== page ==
Vaulting the staffing hurdles to find a way forward

By David Hopkins

The restaurant industry is facing a significant crisis: staffing. It’s a trend that has been particularly exacerbated over the last several months and, unfortunately, shows little sign of vanishing soon – foodservice operations across the country are struggling to find, hire, and retain staff.

​So, why is this happening, and what can restaurants do to be competitive in the labour market right now? We have been working closely with our clients to understand the challenges they are facing and develop new strategies to find success with hiring.

The bottom line is that restaurateurs need to look for alternative strategies to what they’re offering people; pre-pandemic incentives aren’t going to cut it anymore.

Holistically investing in staffing

It’s clear that restaurants need to invest in their staff like never before. While signing bonuses can be a great initial incentive, they are only effective until staff has the opportunity to leave for more lucrative options.

So, it will be important to invest in staff holistically. A key component of this is thoughtful staff training. With a limited pool of workers, hiring “for desire” based on a candidate’s values and attitudes and training “for mechanics” by spending the time to ensure this person is well-versed in your restaurant operation will be an effective strategy.

You’ll also likely need to improve employment perks to be competitive in the market. This includes upgrading programs such as staff meals or redistributing server tips to provide more equity in position remuneration and allow for a better “hourly wage” in the back of the house, as kitchen jobs are proving to be the hardest to come by right now. Balancing staff schedules to avoid long hours, posting schedules to provide adequate shift lead times, and providing flexible shifts will also help attract workers by offering them more flexibility.

Adjusting your menu and raising your menu prices can also help you invest in staff. Our recent consumer attitude survey indicated that the majority of guests support a moderate menu price increase (5-10%). This will add to the bottom line and provide you with more ability to improve staff pay rates.

It will also be strategic for restaurants to build strong “core teams” as businesses in other industries do. Assembling a strong, reliable group of people who play an important role in the proper functioning of the restaurant and are valued in their work will improve staffing and help keep turnover low in the future. This will also provide a framework for rewarding staff for their commitment and tenure and for bringing on new team members.

Fostering positive work environments

Restaurants are notorious for breeding challenging and sometimes toxic work environments.

COVID-19 acted as the catalyst for change for many workers to switch industries, and now they’re not looking back. Employers must offer a better work culture going forward and treat staff with respect; it is an employee’s market, and people will no longer settle for less. Only those who wholeheartedly embrace creating positive work environments will attract talent.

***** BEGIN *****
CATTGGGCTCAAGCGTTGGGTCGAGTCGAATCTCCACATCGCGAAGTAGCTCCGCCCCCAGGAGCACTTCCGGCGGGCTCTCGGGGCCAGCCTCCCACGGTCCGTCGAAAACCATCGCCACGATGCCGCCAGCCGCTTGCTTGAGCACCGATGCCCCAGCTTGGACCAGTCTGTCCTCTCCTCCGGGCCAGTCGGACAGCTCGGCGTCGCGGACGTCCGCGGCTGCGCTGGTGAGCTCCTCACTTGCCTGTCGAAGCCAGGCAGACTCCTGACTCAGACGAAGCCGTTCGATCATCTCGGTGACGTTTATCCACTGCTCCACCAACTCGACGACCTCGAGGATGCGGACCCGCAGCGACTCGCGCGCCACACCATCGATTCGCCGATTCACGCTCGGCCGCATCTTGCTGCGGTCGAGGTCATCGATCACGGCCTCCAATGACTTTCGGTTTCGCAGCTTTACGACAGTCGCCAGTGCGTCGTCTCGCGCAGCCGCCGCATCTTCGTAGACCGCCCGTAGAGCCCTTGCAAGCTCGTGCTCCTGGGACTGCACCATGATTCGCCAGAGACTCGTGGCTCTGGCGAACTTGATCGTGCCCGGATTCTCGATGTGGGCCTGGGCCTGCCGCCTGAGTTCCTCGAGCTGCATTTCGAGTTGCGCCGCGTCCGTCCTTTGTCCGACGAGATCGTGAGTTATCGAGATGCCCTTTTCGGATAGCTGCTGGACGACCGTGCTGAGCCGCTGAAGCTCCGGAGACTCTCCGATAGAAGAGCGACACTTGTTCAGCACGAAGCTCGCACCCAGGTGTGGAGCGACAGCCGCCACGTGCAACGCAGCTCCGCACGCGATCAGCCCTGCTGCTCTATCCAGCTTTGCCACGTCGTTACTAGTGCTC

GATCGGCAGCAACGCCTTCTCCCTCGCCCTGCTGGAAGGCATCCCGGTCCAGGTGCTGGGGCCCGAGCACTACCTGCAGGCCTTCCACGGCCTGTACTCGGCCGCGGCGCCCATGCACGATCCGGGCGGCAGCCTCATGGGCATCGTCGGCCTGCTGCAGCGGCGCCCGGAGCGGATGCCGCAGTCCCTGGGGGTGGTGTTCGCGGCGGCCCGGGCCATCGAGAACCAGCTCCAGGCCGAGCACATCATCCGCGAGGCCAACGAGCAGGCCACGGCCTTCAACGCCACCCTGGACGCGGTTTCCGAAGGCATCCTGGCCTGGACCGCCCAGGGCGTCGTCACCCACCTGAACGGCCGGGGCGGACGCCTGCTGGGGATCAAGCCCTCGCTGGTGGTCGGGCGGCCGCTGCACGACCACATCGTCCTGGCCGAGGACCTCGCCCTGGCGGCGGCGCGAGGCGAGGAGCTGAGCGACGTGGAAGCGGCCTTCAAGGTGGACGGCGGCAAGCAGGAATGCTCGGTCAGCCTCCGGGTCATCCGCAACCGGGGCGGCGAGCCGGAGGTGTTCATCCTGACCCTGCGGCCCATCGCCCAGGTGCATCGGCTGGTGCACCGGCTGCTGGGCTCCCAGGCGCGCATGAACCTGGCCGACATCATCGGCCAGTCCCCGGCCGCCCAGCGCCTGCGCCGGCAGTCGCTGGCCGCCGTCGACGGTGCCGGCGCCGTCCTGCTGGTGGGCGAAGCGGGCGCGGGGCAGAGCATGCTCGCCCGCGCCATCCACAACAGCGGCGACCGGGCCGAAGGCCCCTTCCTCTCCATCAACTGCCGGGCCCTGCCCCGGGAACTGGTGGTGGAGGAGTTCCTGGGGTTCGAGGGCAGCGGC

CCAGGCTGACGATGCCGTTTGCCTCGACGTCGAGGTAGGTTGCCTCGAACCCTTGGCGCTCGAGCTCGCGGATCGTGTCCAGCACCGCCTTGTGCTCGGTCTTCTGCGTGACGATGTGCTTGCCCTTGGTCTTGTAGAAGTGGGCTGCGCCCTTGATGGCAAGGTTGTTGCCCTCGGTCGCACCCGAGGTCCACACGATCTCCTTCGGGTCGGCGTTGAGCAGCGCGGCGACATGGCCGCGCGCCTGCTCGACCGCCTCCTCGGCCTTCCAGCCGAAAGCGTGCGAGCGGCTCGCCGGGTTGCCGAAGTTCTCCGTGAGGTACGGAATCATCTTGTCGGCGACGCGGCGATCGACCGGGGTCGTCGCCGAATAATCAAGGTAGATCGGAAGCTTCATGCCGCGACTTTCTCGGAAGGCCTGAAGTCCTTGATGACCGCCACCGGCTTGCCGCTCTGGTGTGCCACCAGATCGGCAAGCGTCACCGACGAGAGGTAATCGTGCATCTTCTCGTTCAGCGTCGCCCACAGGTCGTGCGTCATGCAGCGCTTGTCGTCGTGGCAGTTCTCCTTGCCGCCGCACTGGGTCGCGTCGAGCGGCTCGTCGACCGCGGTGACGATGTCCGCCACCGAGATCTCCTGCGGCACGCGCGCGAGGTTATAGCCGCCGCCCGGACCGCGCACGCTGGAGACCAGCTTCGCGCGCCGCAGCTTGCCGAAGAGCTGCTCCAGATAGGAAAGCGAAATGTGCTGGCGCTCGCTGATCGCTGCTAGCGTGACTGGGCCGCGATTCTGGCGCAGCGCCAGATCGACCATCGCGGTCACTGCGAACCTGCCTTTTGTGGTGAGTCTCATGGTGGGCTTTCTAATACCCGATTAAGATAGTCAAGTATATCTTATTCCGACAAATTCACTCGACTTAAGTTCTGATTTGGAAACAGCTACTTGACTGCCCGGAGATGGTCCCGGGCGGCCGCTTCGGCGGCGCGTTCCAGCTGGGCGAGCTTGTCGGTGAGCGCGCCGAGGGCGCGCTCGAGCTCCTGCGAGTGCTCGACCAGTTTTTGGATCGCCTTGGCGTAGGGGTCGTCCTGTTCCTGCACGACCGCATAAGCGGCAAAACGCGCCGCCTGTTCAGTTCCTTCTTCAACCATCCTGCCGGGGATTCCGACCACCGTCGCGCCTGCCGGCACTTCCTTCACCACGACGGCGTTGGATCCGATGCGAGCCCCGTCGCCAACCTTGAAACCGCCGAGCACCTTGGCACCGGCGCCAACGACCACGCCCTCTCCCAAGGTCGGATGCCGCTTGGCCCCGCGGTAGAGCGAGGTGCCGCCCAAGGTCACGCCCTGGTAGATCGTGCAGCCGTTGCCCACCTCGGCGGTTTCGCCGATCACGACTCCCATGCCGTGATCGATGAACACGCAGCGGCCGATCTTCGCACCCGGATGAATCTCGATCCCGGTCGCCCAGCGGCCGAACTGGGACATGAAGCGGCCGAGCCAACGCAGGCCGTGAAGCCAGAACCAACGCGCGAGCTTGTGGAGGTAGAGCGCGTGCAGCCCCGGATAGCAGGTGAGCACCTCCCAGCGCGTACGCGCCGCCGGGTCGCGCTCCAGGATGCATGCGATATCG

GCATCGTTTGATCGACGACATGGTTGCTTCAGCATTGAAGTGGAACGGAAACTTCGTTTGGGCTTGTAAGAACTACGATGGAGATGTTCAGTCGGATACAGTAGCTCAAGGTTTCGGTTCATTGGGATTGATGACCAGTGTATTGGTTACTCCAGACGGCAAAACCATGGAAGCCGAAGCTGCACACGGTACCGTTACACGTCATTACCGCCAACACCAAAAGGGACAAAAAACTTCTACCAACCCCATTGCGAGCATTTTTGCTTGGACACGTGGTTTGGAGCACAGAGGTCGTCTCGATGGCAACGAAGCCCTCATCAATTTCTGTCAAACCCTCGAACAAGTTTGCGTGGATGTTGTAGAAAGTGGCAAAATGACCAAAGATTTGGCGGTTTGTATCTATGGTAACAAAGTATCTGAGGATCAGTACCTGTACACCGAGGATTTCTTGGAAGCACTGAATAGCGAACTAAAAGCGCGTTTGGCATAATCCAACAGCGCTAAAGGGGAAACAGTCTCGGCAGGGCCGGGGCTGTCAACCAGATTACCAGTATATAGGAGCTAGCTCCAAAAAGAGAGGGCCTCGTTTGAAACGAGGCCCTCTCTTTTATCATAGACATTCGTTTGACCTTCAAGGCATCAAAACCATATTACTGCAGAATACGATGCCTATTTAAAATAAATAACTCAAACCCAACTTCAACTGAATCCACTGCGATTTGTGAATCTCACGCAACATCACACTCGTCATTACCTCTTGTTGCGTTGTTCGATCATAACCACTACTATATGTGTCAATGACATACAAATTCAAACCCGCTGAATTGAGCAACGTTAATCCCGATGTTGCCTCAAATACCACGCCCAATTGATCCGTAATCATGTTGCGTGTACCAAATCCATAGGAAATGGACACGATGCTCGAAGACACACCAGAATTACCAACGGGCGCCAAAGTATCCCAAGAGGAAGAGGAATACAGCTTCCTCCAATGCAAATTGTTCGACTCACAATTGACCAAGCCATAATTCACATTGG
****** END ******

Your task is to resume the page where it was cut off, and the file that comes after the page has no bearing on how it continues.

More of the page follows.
Open lines of communication and systems in place for providing feedback and complaints need to be established. Relationships among management and employees must be built on respect, and the understanding that there are new standards and values staff are looking for. But as always, actions speak louder than words; you must be prepared to demonstrate your restaurant’s positive, beneficial workplace to potential employees by sharing examples of practices in place or providing references from current staff. If you create a great work environment, you can also offer existing staff referral payments to bring other great people into the fold.

Being realistic about current operations and staffing

The way your restaurant operated pre-pandemic may not be the optimal way to operate right now. Working with a bare-bones team and trying to maintain a 10/10 guest service experience is going to be extremely difficult, so we recommend updating your hours of operation to focus on your busiest times and maximize staffing.

Rather than staying open on Monday and Tuesday or during lunch hour when there is limited traffic, close the restaurant during those times so you won’t have to book staff. This doesn’t have to be permanent and can easily be changed again when there is an uptick in hiring, but ensure that you keep guests apprised of these updates in person and across online platforms. This way, you can prioritize your team’s schedules for your restaurant’s busiest, most profitable times.

Planning for the future

These strategies present important ways to move forward, but some of the current staffing issues will likely resolve themselves with time. As time goes on, the employee pool will slowly grow again as more and more people need to find work. Hospitality industry employees will likely be more eager to return to work when they are confident that working environments and the mindsets of employers have improved.

But it is essential to improve employment incentives now, regardless of what’s to come. Early 2023 may bring some relief for restaurants, but it will by no means be smooth sailing for some time to come.

Like so many aftershocks of the pandemic, the restaurant staffing crisis seems to be changing daily and presents ongoing complications. So, while there isn’t a clear-cut solution just yet, adopting a new mindset around hiring, considering newfound incentives, and instilling a strong sense of value in your employees is the essential way forward.

David Hopkins is the president of The Fifteen Group, a hospitality management and consulting agency that works with hundreds of restaurants across North America, and a regular contributor to CRFN.